The tragic death of CBS newsman Bob Simon in a Manhattan auto accident earlier this month reminded longtime Great Neck resident David Kahn of his meeting several years ago with Simon and how they shared a common tie to the peninsula.
“He came out to see me when I was working at Newsday as an op-ed editor about four or five years ago,” said Kahn, whose parents moved to Great Neck in 1932 when he was a toddler. “We did a short interview and during that interview he said ‘you know I used to live in Great Neck.’”
“He was a nice guy,” Kahn remembered. “He was a professional, but I don’t remember the date or the story. And I don’t remember whether or not it was on the air.”
Simon, working for CBS News, had sought out Kahn, a recognized specialist in the study of codes, military intelligence and espionage to ask for his input. “I was a fellow journalist and I wanted to help him out,” Kahn recalled.
“He told me that his parents had moved to Great Neck, probably in the 1940s or 1950, because the Great Neck schools were good,” Kahn continued. “I don’t know where they moved from.”
“He said he lived just east of Station Road and north of Vista Hill Road. I don’t know the dates or whether he graduated from Great Neck High.”
Kahn, who received a doctorate from Oxford in history, is best known for his in-depth study of espionage, The Codebreakers: The Comprehensive History of Secret Communication from Ancient Times to The Internet (Scribner, 1996).
“My parents moved to 4 Myrtle Dr. in Great Neck Estates in 1932,” Kahn said of his own Great Neck roots. “And from there (we moved) to Windsor Gate in Lake Success in 1943.”
“After my grandparents and parents died, I remained in Great Neck (120 Wooleys Lane). I graduated from Great Neck High (no North or South then) in 1947 and stayed in town until three years ago. After both of my boys left, I moved to Manhattan.”
Kahn’s most recent book is How I Discovered the Greatest Spy in World War II (Taylor & Francis, 2014), primarily a study of Hans-Thilo Schmidt who sold German war secrets. He’s currently working on another book about American intelligence during the war.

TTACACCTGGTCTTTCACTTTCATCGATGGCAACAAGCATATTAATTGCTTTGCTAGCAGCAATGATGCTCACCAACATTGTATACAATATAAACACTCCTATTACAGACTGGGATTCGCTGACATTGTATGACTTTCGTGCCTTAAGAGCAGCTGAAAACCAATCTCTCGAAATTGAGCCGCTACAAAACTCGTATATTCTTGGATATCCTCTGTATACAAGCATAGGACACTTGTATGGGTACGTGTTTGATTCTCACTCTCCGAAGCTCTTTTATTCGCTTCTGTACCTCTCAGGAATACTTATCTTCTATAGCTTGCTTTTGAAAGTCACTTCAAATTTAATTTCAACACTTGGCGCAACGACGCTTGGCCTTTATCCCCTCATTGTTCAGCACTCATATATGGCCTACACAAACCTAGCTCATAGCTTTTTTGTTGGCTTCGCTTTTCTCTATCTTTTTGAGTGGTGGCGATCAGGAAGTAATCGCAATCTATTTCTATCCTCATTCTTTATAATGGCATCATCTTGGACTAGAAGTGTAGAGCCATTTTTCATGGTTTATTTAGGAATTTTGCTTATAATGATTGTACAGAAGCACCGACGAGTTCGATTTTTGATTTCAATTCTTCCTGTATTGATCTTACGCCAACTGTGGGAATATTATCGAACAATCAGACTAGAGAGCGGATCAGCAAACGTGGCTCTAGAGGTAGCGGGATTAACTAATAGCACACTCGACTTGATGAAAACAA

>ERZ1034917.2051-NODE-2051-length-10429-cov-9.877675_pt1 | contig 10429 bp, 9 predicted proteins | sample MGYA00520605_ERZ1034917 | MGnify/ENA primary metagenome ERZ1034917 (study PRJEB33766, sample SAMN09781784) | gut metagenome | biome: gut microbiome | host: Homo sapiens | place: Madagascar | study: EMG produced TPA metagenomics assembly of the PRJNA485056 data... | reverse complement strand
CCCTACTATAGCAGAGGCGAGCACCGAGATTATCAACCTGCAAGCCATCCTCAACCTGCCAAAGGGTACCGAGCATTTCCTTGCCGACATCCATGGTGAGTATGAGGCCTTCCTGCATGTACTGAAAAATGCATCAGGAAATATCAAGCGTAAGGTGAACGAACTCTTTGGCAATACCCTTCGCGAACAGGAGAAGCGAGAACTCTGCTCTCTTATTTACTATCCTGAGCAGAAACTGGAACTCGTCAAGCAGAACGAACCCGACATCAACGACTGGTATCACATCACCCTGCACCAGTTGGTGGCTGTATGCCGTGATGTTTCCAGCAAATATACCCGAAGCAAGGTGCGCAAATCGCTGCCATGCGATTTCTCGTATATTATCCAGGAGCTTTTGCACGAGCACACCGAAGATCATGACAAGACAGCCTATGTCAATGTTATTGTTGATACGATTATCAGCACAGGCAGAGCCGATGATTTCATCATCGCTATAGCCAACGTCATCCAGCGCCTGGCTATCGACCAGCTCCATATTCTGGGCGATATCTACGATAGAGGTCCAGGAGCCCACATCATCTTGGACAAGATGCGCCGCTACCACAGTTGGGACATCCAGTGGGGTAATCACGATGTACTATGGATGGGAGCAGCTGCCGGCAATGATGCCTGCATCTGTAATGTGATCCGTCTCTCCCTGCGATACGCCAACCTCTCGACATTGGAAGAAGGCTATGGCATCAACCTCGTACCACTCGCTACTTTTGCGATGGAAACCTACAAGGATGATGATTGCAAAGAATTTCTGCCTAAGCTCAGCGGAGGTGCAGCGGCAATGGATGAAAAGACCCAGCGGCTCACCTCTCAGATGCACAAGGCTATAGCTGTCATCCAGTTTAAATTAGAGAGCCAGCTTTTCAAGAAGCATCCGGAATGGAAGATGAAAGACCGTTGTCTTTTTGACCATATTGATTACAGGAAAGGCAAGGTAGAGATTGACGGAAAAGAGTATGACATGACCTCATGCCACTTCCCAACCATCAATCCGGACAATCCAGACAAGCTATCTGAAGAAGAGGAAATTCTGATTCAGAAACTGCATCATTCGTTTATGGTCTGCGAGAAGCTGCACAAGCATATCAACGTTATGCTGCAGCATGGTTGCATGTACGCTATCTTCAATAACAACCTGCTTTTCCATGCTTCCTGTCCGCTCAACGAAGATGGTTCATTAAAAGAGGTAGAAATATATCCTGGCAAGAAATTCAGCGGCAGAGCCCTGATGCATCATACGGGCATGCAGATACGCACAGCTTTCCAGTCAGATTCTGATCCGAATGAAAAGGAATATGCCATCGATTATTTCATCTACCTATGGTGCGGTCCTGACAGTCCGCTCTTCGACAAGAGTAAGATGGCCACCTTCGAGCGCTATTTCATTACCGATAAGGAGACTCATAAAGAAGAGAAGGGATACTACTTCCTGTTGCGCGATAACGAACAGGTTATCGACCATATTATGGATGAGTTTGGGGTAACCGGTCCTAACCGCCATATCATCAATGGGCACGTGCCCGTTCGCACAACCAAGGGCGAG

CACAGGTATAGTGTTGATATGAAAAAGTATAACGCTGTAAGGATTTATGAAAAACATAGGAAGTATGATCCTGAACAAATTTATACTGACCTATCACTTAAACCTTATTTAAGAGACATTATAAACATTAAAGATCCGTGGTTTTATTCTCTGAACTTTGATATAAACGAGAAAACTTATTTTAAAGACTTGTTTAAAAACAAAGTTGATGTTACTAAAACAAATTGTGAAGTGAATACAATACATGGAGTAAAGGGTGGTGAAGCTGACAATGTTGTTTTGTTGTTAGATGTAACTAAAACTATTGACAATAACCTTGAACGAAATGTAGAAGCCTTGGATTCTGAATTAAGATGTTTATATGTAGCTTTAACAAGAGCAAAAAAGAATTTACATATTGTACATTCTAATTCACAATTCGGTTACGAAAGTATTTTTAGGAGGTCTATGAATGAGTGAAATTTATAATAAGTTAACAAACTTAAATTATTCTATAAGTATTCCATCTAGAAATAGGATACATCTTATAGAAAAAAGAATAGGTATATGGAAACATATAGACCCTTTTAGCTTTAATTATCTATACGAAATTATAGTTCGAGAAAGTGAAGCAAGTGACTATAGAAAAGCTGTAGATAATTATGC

He finds today’s news about hacking, data breaches, leaks and invasion of privacy especially relevant to his lifelong work.
“Communications has grown immeasurably over time,” Kahn says. “I’ve been interested in codes since I was a kid and as communications have grown so has code breaking.”
“This wasn’t happening in George Washington’s time, except once in awhile you had a letter in code,” he pointed out. “But nowadays, because you have telephones, you have emails and all of those things, it’s increased the amount of communication and the more communication you have, the more interception there will be.”
“And the more interception, the more information you’re going to get. So it’s become enormously important. There wouldn’t have been an NSA ages ago. There wouldn’t have been all those stories about breaking codes and listening in as there are today. So that’s why code breaking is much more important today than it ever was. “
Great Neck residents may remember that Khan was a library trustee and also served as board president as recently as 2008.
He still keeps track of library proceedings, even though he left the board prior to the main branch renovation project. Both he and present president Marietta DiCamillo served together on the board.
“Even though we were sometimes on the opposite side of the issues, she’s probably the best library president, the best qualified we’ve ever had,” commented Kahn.